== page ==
If sparkly vampires and cheesy, corny romance is your thang, then Mortal Instruments will come as a rude shock. First off, we are adamant to call out some copious amounts of bull, about the movie, that have been doing the rounds of late. It is NOT like Twilight. If anything, the movie seems to be desperately trying to avoid being compared to a franchise where the biggest adventure in the female protagonist's life was to succeed in persuading her prissy vampire boyfriend to knock her up.
The vampires here are terrace-dwelling bloodsuckers, just like the devil - in all his gleeful evilness - had intended them to be. The werewolves are grimy and menacing, and they thankfully refrain from shedding their clothes at every available opportunity.
And the male lead doesn't sparkle. Not even once. Not even a tiny twinkle anywhere.
That said, Mortal Instruments: City of Bones, in itself doesn't have a novel premise. And we have grown up on a healthy diet of Harry Potters, Constatantines, Buffys, Van Helsings and Underworlds to see when and what the series borrows from the medieval/gothic-supernatural-meets-normal-life genre.
Clary Fray (Lily Collins) is a spunky red-haired wisp of a girl whose unnerving visions of strange symbols worry her mother Jocelyn (Lena Headey). One evening, Clary and her best friend Simon (Robert Sheehan) go into a club that's teeming with nubile teenagers of the gothic persuasion, and music of the hard-core heavy metal kind. While here, Clary comes across a group of hooded, tattooed teenagers whom only she can see.
Next off, Clary's mother disappears, and monsters start popping out from behind previously innocuous doors in her house. It is then that she is accosted by Jace (Jamie Campbell Bower), who tells her that her mother was a "Shadowhunter" - a half-angel who fights demons that are invisible to human (or rather "Mundane") eyes.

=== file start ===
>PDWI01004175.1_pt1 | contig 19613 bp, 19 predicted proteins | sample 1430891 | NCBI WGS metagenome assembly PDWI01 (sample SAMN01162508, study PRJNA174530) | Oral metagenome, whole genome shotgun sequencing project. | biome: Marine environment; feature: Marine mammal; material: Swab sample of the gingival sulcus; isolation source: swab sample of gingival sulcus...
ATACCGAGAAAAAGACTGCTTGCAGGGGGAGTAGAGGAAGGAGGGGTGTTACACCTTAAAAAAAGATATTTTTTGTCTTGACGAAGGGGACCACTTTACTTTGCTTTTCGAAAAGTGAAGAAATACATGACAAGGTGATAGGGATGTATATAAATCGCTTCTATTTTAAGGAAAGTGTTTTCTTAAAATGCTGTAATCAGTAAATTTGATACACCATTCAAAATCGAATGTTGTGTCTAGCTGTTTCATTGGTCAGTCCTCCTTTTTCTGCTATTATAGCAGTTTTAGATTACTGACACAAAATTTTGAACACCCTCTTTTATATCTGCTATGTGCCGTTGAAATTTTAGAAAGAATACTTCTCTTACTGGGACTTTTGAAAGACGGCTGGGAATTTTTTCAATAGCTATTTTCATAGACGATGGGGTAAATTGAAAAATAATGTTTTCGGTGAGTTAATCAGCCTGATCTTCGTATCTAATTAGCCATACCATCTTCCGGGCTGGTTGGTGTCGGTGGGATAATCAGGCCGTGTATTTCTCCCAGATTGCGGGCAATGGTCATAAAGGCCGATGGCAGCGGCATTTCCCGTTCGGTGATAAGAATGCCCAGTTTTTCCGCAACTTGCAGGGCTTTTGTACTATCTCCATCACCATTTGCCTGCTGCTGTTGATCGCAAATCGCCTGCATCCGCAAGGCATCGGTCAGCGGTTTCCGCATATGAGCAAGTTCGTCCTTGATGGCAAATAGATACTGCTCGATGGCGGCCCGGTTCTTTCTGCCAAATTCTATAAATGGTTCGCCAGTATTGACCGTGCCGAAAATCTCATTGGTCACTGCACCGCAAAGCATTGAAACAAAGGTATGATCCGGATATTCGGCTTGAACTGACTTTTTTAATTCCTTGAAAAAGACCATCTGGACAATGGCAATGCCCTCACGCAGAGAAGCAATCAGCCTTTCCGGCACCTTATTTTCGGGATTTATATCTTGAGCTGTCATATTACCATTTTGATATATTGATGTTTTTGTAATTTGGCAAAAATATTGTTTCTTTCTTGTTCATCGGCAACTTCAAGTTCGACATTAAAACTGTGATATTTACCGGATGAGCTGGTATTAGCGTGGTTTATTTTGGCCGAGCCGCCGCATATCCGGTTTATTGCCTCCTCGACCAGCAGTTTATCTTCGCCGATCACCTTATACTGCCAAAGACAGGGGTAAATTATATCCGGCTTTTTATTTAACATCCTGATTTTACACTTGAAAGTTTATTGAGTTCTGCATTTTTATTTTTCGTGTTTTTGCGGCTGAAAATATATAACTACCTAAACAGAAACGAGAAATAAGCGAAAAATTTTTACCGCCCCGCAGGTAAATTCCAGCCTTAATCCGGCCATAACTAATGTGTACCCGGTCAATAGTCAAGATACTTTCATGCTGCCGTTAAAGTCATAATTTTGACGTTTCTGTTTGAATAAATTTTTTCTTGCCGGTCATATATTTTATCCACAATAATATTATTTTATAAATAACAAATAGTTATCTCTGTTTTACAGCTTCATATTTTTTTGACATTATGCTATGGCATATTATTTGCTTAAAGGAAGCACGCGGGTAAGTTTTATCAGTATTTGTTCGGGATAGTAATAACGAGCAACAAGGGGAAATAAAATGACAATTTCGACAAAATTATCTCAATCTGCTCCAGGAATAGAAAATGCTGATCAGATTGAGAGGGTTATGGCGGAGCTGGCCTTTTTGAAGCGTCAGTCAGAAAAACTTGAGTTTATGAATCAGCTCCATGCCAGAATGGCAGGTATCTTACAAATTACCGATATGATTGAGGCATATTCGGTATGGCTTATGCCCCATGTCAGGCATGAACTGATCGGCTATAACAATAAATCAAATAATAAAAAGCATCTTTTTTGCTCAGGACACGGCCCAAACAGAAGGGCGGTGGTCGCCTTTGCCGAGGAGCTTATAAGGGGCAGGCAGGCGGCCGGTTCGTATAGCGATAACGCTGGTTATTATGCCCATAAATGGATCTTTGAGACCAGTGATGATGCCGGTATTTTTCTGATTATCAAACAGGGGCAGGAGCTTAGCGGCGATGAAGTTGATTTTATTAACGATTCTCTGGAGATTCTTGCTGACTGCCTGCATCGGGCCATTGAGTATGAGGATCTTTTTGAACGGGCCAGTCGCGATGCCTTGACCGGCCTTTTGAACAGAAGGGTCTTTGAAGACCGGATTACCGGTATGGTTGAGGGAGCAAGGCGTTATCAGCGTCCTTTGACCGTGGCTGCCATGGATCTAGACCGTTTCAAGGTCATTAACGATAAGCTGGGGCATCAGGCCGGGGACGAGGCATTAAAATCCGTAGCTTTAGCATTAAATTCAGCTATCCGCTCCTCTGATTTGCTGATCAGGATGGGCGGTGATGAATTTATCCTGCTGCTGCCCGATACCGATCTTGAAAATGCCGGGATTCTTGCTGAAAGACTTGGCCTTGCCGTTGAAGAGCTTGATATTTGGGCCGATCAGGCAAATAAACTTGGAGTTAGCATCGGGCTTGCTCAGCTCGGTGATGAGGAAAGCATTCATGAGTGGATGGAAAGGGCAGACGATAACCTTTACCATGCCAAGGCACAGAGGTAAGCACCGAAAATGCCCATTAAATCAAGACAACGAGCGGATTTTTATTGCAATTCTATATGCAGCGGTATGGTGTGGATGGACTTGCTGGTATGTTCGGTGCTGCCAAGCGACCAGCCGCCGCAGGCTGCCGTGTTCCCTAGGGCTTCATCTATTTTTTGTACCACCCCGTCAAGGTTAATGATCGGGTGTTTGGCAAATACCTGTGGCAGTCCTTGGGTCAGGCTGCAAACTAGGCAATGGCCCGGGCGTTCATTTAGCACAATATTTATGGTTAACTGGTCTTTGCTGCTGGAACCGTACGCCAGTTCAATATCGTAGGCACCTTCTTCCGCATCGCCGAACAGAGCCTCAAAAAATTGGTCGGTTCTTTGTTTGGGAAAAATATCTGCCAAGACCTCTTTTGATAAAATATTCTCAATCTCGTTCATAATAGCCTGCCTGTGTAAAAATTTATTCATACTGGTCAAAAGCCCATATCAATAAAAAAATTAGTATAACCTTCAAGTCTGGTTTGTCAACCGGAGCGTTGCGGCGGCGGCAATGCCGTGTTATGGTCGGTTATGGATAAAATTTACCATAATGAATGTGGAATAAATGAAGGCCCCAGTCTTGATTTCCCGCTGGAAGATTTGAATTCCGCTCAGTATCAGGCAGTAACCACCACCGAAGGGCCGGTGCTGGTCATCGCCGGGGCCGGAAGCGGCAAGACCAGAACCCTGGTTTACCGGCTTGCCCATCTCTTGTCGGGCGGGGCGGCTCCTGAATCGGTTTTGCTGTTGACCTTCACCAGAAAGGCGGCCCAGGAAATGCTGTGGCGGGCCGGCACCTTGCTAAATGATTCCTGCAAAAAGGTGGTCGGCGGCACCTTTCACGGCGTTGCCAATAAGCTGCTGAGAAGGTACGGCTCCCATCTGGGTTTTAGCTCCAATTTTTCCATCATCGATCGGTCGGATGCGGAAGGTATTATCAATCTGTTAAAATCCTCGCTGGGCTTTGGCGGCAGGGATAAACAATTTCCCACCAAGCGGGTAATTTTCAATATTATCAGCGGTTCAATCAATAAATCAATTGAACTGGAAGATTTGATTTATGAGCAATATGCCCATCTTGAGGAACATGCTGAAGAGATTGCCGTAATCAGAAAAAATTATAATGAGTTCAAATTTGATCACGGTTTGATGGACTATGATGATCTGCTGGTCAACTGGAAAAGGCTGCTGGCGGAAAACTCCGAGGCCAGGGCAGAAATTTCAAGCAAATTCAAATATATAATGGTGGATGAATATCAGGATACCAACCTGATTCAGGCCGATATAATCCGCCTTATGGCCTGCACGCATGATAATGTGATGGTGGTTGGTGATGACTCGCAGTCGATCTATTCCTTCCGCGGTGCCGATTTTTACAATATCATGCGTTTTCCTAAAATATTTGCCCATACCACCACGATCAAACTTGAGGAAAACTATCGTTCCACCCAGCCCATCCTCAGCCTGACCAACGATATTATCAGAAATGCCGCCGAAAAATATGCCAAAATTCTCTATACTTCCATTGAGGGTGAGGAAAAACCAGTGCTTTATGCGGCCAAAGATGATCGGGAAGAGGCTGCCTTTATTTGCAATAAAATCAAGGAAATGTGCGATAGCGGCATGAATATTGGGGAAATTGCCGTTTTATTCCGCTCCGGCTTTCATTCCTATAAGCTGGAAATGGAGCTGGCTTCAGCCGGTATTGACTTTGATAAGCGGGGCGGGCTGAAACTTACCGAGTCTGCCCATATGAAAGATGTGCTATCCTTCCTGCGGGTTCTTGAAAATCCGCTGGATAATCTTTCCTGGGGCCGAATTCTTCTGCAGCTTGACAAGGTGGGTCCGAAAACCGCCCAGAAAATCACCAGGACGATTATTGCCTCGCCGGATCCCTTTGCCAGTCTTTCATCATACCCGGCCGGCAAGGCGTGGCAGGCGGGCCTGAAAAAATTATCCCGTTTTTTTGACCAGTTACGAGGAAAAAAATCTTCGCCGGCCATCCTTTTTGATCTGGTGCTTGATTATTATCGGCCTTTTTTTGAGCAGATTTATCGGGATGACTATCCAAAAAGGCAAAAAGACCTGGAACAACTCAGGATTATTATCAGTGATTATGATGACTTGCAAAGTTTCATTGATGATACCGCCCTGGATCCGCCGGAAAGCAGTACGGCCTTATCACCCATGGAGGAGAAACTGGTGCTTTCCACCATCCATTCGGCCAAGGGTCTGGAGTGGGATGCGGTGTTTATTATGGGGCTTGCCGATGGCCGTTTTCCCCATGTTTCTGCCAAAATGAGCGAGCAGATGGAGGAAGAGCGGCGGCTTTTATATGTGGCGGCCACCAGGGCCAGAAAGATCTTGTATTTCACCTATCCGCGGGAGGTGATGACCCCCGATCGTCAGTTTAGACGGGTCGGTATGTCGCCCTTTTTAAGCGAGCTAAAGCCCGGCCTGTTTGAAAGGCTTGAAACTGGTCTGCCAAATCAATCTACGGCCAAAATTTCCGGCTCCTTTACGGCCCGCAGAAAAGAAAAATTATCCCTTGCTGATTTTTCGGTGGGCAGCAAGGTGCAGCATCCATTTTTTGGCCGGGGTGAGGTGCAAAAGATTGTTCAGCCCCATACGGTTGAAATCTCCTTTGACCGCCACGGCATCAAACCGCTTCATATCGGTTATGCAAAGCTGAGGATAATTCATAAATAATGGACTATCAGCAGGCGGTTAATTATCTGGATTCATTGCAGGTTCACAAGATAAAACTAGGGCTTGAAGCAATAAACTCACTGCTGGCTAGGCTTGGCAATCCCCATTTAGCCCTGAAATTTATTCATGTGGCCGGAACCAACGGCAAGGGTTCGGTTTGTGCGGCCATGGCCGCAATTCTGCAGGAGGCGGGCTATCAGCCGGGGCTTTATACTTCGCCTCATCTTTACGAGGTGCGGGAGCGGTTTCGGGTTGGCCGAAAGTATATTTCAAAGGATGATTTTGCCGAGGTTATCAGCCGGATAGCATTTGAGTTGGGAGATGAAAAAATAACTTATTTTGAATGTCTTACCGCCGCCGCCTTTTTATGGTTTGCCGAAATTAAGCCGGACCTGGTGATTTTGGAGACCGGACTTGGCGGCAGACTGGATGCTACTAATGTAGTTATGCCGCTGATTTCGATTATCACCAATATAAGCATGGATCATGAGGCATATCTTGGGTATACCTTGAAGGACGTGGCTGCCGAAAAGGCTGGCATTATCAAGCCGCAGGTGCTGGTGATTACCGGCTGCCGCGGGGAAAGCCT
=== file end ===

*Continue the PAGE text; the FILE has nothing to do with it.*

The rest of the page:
Jace and his gang of inked, kohl-eyed and leather-clad Shadowhunter friends take Clary to the Institute, where the chief Shadowhunter, Hodge Starkweather (Jared Harris), tells her that Clary's mother had stolen the cup of the Angel Raziel (one that turned humans into Shadowhunters) from Valentine Morgenstern (Jonathan Rhys Meyers), a Shadowhunter who was determined to cross over to the dark side, because someone's got to play the villain you know.
Clary is informed that her mother had gotten a warlock to suppress Clary's memories so that the two of them could have a normal life. And in doing so, Jocelyn had also left the location of the cup in some hoarded-up corner of Clary's mind. She now has to retrieve her memories, her mother and the Mortal Cup, before Valentine shows up to wreck havoc in everybody's general direction.
Cassandra Clare's Mortal Instruments novels have already been allotted their place as tiresome additions to the burgeoning rows of shelves dedicated to the "chick-lit-fantasy" genre, following in the footsteps of other clichéd writers like Richelle Mead and P C Cast. Naturally, then, the onscreen adaptation was bound to suffer from an utter lack of cohesive narrative, or a credibly impressive screenplay.
The cinematography is adequate, though hardly ground-breaking. There are generous helpings of gore and goth, as well as thumping music, especially during the action scenes. While the editing in the first hour is fairly steady, it slips up in a number of places during the second hour, as a result of which, a lot of loose threads manage to escape from the haphazardly tied-up yarn at the end.
Lilly Collins throws herself earnestly into her role, and Jamie Campbell Bower is decidedly edgy and intense as the brooding (sigh! when will women stop being drawn to these types?) Jace. However, it breaks our heart to report that the beautiful (this reviewer believes that no other word would suffice) Jonathan Rhys Meyers is seriously disappointing as Valentine.
The director, Harald Zwart, clearly doesn't know what he wants the movie to be - a sloshfest of gore, slimy monsters and unimaginatively choreographed action scenes, or a fantasy movie which focuses on getting across the story elements to the newbie viewer who knows nothing about the books, or a love story set against the backdrop of medieval cathedrals and some good ol' monster-slaying.
In trying to do all of the above, the movie ends up doing none of it convincingly, so much so that you are left with a nagging feeling at the end of it all.